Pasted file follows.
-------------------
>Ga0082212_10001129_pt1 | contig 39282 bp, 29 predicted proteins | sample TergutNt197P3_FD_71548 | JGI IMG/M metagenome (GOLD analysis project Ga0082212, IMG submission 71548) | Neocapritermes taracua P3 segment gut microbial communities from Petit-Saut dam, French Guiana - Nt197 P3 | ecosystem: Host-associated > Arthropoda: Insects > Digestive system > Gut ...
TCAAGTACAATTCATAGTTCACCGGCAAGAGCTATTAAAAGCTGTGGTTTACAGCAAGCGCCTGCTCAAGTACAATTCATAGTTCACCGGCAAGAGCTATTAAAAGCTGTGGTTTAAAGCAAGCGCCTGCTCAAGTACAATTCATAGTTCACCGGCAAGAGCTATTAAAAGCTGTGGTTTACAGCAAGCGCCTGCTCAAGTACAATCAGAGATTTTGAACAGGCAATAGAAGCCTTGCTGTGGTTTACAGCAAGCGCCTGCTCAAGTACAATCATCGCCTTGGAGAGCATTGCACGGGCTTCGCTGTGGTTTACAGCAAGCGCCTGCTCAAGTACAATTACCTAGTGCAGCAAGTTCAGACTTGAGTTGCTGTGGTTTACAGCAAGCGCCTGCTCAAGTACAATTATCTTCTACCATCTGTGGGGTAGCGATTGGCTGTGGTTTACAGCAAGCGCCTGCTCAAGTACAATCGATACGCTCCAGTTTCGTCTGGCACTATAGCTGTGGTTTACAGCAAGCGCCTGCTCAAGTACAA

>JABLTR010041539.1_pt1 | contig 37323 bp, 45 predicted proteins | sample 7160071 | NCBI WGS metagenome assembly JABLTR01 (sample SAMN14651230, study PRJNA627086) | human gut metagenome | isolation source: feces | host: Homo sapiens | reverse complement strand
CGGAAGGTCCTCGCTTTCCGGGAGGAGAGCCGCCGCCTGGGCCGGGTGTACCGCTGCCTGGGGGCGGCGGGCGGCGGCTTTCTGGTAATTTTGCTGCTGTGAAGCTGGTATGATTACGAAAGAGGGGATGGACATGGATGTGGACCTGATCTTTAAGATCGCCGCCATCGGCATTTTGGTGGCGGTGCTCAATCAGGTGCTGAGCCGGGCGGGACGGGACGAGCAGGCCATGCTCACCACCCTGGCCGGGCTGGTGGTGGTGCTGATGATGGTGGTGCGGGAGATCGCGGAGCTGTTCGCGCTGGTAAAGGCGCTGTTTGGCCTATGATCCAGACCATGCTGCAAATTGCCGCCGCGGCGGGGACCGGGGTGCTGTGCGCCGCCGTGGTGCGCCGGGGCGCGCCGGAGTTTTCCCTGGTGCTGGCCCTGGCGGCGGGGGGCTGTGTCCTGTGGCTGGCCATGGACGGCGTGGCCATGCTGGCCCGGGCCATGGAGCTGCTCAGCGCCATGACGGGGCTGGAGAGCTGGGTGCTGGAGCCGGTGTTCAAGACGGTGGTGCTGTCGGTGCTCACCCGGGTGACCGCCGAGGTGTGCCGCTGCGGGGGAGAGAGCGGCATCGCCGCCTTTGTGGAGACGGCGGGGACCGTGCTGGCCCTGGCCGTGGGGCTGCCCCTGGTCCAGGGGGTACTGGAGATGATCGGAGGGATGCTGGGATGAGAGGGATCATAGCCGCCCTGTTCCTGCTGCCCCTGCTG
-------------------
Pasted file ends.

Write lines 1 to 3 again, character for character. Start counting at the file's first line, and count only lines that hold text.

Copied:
>Ga0082212_10001129_pt1 | contig 39282 bp, 29 predicted proteins | sample TergutNt197P3_FD_71548 | JGI IMG/M metagenome (GOLD analysis project Ga0082212, IMG submission 71548) | Neocapritermes taracua P3 segment gut microbial communities from Petit-Saut dam, French Guiana - Nt197 P3 | ecosystem: Host-associated > Arthropoda: Insects > Digestive system > Gut ...
TCAAGTACAATTCATAGTTCACCGGCAAGAGCTATTAAAAGCTGTGGTTTACAGCAAGCGCCTGCTCAAGTACAATTCATAGTTCACCGGCAAGAGCTATTAAAAGCTGTGGTTTAAAGCAAGCGCCTGCTCAAGTACAATTCATAGTTCACCGGCAAGAGCTATTAAAAGCTGTGGTTTACAGCAAGCGCCTGCTCAAGTACAATCAGAGATTTTGAACAGGCAATAGAAGCCTTGCTGTGGTTTACAGCAAGCGCCTGCTCAAGTACAATCATCGCCTTGGAGAGCATTGCACGGGCTTCGCTGTGGTTTACAGCAAGCGCCTGCTCAAGTACAATTACCTAGTGCAGCAAGTTCAGACTTGAGTTGCTGTGGTTTACAGCAAGCGCCTGCTCAAGTACAATTATCTTCTACCATCTGTGGGGTAGCGATTGGCTGTGGTTTACAGCAAGCGCCTGCTCAAGTACAATCGATACGCTCCAGTTTCGTCTGGCACTATAGCTGTGGTTTACAGCAAGCGCCTGCTCAAGTACAA

>JABLTR010041539.1_pt1 | contig 37323 bp, 45 predicted proteins | sample 7160071 | NCBI WGS metagenome assembly JABLTR01 (sample SAMN14651230, study PRJNA627086) | human gut metagenome | isolation source: feces | host: Homo sapiens | reverse complement strand